Often, you must turn your head.

Often you can’t move through the day without a cold heart. Turn your head on the dirty woman in rags, nursing an infant and begging from a little island in the middle of a polluted intersection. Sometimes you just turn your head.

Sao Paulo wasn’t Calcutta, but it wasn’t New York either. You pick and choose your moments of mercy and your moments of callousness, with those incidents of kindness always in the minority – you just say no more than you say yes.

I returned to the subject of his status.

“You sleep on the streets?”


“In this neighborhood or where?”

“O cidade entero.”

The boy wandered the entire city. He was ten years old.

He was focused, turning the questions back upon me.

“Do you have any rice or beans – uncooked – for me?”

Did I? Shit, I was so privileged I rarely ate rice and beans, unless it was part of a prepared dish at a restaurant. If that kid knew what I ate on a daily basis he would repeat, “You’re rich.”

Did I have rice and beans at home to give this kid? I should have had them. I usually had bags of each sitting in the pantry. The boy wanted bags of uncooked food. No money or a meal right there but dry goods for the future. The kid had a plan.

We walked out of the diner to the corner. I told him to wait there.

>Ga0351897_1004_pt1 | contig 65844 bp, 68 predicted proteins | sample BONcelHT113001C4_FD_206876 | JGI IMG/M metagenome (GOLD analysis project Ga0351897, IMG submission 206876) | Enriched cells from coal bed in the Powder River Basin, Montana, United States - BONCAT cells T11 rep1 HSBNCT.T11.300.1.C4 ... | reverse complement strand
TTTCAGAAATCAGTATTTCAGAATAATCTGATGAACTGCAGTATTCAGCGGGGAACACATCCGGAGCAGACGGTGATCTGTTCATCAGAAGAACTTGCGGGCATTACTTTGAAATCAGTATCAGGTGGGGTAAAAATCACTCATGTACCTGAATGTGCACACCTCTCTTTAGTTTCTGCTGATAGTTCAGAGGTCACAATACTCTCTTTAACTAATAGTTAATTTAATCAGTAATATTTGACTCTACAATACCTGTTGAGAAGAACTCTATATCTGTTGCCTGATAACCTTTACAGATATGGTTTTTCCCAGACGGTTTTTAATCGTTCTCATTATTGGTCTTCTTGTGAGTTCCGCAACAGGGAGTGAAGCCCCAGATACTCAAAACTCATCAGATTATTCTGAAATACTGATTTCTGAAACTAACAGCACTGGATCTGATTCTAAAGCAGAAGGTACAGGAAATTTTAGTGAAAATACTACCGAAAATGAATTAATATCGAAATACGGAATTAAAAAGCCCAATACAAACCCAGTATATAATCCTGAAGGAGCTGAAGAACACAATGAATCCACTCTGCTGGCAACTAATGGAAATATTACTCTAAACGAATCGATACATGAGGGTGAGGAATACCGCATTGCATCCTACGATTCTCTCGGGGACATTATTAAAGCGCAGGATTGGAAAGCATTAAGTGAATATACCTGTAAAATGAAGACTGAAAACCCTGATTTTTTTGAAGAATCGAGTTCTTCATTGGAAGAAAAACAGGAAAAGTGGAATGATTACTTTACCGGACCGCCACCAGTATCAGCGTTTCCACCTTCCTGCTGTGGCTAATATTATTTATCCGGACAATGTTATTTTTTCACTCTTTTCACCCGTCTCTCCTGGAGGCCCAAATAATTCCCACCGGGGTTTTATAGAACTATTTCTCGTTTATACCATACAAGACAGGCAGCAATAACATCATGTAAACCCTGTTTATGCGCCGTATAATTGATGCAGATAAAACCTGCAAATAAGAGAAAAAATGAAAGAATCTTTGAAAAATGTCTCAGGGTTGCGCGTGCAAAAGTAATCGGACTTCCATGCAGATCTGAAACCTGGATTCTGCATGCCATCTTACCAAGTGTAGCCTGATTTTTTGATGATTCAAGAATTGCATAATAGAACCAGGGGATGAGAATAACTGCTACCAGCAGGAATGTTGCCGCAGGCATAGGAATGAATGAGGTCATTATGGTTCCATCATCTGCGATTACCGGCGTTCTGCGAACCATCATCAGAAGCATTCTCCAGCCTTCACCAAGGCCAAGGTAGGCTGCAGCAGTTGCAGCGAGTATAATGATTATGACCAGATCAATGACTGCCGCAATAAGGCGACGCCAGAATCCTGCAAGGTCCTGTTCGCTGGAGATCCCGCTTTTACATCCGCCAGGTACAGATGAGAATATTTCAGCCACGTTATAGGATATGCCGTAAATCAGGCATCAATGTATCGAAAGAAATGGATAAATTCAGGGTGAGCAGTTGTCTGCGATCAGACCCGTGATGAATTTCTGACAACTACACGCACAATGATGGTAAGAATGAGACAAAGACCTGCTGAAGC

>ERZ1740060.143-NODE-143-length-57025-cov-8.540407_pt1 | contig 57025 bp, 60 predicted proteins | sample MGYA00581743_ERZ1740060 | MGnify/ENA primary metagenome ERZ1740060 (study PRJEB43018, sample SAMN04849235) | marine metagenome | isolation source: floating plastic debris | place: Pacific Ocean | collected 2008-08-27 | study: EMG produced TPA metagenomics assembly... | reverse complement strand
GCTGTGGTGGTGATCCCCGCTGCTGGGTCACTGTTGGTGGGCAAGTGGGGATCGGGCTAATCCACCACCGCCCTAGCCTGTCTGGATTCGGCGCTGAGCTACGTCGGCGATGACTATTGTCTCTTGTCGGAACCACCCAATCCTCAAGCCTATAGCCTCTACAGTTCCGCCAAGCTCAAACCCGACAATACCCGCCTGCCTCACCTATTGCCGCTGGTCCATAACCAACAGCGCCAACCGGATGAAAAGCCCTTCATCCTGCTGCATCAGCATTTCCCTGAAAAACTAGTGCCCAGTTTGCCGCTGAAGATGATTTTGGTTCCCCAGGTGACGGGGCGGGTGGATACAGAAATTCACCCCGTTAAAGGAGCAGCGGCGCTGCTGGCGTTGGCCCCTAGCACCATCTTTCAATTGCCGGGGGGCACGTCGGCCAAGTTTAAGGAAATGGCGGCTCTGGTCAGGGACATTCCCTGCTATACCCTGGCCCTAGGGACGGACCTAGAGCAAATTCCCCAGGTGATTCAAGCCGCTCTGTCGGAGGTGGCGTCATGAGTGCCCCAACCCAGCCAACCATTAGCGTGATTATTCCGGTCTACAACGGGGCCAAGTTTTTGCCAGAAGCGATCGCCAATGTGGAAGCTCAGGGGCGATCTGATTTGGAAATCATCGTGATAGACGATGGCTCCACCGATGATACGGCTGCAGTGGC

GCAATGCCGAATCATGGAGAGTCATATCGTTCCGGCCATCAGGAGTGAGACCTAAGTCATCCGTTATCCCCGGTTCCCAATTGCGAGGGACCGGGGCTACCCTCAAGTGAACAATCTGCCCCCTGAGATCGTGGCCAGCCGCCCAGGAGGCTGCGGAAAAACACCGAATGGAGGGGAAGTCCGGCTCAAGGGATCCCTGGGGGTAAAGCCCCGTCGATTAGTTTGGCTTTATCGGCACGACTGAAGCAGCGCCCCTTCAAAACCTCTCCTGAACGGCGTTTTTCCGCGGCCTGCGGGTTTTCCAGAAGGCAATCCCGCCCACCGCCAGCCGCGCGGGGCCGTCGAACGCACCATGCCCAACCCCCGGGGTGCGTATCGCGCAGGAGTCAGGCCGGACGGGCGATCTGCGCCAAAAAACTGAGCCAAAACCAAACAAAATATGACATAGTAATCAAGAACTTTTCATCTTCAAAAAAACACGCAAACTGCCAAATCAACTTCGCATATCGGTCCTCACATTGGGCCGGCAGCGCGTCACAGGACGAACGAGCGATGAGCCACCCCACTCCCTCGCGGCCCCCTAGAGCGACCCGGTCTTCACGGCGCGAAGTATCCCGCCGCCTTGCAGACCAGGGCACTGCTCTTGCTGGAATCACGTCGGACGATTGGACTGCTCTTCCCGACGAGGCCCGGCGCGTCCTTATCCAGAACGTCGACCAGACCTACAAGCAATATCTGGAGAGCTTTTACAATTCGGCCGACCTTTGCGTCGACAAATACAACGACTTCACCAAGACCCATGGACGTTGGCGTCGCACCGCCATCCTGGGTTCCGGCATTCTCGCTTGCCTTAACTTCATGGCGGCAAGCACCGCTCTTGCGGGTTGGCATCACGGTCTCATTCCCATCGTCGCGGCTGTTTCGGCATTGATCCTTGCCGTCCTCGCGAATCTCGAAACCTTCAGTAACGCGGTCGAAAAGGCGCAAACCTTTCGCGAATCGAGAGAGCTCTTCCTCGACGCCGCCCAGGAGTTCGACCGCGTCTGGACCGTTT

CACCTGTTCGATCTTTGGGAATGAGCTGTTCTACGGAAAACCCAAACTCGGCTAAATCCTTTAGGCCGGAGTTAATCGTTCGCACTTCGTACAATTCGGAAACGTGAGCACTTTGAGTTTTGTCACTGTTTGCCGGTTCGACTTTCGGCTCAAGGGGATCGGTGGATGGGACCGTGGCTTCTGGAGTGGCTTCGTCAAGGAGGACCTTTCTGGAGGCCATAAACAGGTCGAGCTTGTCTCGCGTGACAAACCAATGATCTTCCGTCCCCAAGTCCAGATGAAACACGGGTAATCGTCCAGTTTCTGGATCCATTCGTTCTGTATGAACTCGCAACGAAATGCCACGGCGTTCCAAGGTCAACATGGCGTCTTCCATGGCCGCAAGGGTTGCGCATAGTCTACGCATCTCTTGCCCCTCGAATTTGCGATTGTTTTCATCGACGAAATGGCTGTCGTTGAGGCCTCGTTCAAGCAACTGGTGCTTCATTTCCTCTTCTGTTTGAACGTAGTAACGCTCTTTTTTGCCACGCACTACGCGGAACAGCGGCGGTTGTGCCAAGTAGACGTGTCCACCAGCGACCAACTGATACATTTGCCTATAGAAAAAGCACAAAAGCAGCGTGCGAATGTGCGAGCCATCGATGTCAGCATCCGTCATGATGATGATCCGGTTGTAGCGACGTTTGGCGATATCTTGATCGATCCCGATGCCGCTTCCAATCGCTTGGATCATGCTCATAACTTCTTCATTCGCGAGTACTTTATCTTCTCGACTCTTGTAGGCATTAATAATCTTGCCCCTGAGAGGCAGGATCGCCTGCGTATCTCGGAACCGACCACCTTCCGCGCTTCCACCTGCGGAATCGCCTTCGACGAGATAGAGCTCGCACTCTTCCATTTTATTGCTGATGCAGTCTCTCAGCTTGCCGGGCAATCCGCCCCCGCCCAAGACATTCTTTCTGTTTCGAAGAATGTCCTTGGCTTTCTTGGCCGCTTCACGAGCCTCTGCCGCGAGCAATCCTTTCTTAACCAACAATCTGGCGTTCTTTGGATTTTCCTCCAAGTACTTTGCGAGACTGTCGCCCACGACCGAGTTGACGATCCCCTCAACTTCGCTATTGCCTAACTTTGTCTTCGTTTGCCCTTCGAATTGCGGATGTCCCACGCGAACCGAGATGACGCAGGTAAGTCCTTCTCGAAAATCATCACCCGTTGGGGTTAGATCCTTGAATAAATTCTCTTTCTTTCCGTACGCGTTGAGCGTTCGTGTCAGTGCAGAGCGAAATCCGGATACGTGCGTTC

"I'll be back in ten minutes.”

I didn't have any rice or beans at home. That’s an embarrassment in Brazil. My wife and I must have given the bags away before the holidays.

So I scrambled through the house and pantry. First, I grabbed a sturdy plastic carryon bag that Brazilian tour agencies give when you buy a Salvador or Amazon package. I threw in a Polo shirt, a white I Love NYC t-shirt, a pair of socks, cans of corn and peas, crackers, canned peaches, two boxes of chocolate wafer cookies, and a small knife. Yes, a nice little knife my father-in-law sent me.

I looked around, disregarded other items and headed for the elevator. Ten minutes had expired and I knew he’d wait, but I wanted to show up with the goods in hand on time, a provider true to his word. I wanted to be different.